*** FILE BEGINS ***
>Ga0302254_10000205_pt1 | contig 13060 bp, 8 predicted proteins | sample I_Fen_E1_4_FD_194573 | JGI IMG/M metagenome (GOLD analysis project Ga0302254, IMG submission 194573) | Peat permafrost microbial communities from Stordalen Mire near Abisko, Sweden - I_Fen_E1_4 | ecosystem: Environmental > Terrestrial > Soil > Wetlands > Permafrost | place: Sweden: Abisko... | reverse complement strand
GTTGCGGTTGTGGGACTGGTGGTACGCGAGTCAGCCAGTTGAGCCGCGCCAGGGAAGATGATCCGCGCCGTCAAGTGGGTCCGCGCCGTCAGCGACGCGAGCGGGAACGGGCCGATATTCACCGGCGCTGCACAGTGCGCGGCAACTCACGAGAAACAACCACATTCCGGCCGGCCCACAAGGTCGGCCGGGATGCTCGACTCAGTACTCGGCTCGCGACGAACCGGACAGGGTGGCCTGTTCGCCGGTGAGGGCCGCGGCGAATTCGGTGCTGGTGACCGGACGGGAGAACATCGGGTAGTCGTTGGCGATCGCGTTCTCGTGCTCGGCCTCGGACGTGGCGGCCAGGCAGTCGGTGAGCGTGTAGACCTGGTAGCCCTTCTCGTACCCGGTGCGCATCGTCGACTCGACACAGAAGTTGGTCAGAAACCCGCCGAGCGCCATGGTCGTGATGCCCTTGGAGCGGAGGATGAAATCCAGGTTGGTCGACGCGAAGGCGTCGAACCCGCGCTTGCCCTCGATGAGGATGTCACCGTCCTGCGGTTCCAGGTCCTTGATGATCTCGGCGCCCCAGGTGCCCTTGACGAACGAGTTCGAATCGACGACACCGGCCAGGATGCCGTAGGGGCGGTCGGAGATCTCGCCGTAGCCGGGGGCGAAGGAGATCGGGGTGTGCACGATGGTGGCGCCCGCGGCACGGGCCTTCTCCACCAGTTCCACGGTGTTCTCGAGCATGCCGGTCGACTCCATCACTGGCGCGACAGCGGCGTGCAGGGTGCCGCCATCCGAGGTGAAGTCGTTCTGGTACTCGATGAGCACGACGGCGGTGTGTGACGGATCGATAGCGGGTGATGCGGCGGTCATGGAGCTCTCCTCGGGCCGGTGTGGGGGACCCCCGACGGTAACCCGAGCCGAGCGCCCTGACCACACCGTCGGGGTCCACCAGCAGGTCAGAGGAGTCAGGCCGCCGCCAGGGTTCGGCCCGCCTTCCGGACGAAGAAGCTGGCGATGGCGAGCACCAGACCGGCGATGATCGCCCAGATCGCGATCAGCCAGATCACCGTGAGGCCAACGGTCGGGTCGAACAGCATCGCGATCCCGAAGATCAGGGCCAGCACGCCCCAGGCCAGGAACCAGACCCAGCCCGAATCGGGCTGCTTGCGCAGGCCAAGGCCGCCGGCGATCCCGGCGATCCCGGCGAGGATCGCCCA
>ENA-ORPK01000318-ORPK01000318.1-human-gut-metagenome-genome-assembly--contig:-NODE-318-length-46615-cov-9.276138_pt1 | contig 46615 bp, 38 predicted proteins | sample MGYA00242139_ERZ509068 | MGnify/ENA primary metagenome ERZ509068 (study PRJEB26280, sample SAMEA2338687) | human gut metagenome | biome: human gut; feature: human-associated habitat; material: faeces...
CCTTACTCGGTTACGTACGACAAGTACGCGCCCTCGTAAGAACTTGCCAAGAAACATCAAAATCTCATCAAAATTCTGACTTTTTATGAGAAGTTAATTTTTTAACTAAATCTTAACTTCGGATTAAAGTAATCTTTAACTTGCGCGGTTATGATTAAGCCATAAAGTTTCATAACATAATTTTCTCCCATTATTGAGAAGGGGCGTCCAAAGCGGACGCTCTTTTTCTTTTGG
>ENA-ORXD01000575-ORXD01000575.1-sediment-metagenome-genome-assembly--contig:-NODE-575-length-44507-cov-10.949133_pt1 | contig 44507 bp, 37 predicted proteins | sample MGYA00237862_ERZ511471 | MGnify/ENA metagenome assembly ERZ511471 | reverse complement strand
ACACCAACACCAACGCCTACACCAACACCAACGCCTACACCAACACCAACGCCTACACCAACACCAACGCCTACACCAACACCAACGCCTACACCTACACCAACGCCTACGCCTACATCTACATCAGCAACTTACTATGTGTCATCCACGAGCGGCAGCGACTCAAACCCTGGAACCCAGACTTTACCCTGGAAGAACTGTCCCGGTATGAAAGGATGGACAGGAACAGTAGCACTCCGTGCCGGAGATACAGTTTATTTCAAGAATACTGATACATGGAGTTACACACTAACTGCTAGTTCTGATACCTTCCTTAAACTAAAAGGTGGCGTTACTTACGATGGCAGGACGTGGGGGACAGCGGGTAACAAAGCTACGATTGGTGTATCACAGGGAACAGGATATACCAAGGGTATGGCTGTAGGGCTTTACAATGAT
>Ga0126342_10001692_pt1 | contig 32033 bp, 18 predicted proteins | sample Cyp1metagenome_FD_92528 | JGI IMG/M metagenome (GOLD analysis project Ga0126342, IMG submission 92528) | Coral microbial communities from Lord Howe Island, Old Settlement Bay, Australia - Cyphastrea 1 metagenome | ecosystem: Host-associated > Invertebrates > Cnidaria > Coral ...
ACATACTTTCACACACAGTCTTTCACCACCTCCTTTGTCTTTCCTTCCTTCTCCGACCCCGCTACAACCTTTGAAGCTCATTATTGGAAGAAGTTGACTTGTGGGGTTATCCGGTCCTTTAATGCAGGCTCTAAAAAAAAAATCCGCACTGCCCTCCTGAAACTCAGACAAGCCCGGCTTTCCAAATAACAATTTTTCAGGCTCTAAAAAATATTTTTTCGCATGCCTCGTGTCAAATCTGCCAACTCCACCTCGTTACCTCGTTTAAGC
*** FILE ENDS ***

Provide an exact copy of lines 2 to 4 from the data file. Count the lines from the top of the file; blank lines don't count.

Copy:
GTTGCGGTTGTGGGACTGGTGGTACGCGAGTCAGCCAGTTGAGCCGCGCCAGGGAAGATGATCCGCGCCGTCAAGTGGGTCCGCGCCGTCAGCGACGCGAGCGGGAACGGGCCGATATTCACCGGCGCTGCACAGTGCGCGGCAACTCACGAGAAACAACCACATTCCGGCCGGCCCACAAGGTCGGCCGGGATGCTCGACTCAGTACTCGGCTCGCGACGAACCGGACAGGGTGGCCTGTTCGCCGGTGAGGGCCGCGGCGAATTCGGTGCTGGTGACCGGACGGGAGAACATCGGGTAGTCGTTGGCGATCGCGTTCTCGTGCTCGGCCTCGGACGTGGCGGCCAGGCAGTCGGTGAGCGTGTAGACCTGGTAGCCCTTCTCGTACCCGGTGCGCATCGTCGACTCGACACAGAAGTTGGTCAGAAACCCGCCGAGCGCCATGGTCGTGATGCCCTTGGAGCGGAGGATGAAATCCAGGTTGGTCGACGCGAAGGCGTCGAACCCGCGCTTGCCCTCGATGAGGATGTCACCGTCCTGCGGTTCCAGGTCCTTGATGATCTCGGCGCCCCAGGTGCCCTTGACGAACGAGTTCGAATCGACGACACCGGCCAGGATGCCGTAGGGGCGGTCGGAGATCTCGCCGTAGCCGGGGGCGAAGGAGATCGGGGTGTGCACGATGGTGGCGCCCGCGGCACGGGCCTTCTCCACCAGTTCCACGGTGTTCTCGAGCATGCCGGTCGACTCCATCACTGGCGCGACAGCGGCGTGCAGGGTGCCGCCATCCGAGGTGAAGTCGTTCTGGTACTCGATGAGCACGACGGCGGTGTGTGACGGATCGATAGCGGGTGATGCGGCGGTCATGGAGCTCTCCTCGGGCCGGTGTGGGGGACCCCCGACGGTAACCCGAGCCGAGCGCCCTGACCACACCGTCGGGGTCCACCAGCAGGTCAGAGGAGTCAGGCCGCCGCCAGGGTTCGGCCCGCCTTCCGGACGAAGAAGCTGGCGATGGCGAGCACCAGACCGGCGATGATCGCCCAGATCGCGATCAGCCAGATCACCGTGAGGCCAACGGTCGGGTCGAACAGCATCGCGATCCCGAAGATCAGGGCCAGCACGCCCCAGGCCAGGAACCAGACCCAGCCCGAATCGGGCTGCTTGCGCAGGCCAAGGCCGCCGGCGATCCCGGCGATCCCGGCGAGGATCGCCCA
>ENA-ORPK01000318-ORPK01000318.1-human-gut-metagenome-genome-assembly--contig:-NODE-318-length-46615-cov-9.276138_pt1 | contig 46615 bp, 38 predicted proteins | sample MGYA00242139_ERZ509068 | MGnify/ENA primary metagenome ERZ509068 (study PRJEB26280, sample SAMEA2338687) | human gut metagenome | biome: human gut; feature: human-associated habitat; material: faeces...
CCTTACTCGGTTACGTACGACAAGTACGCGCCCTCGTAAGAACTTGCCAAGAAACATCAAAATCTCATCAAAATTCTGACTTTTTATGAGAAGTTAATTTTTTAACTAAATCTTAACTTCGGATTAAAGTAATCTTTAACTTGCGCGGTTATGATTAAGCCATAAAGTTTCATAACATAATTTTCTCCCATTATTGAGAAGGGGCGTCCAAAGCGGACGCTCTTTTTCTTTTGG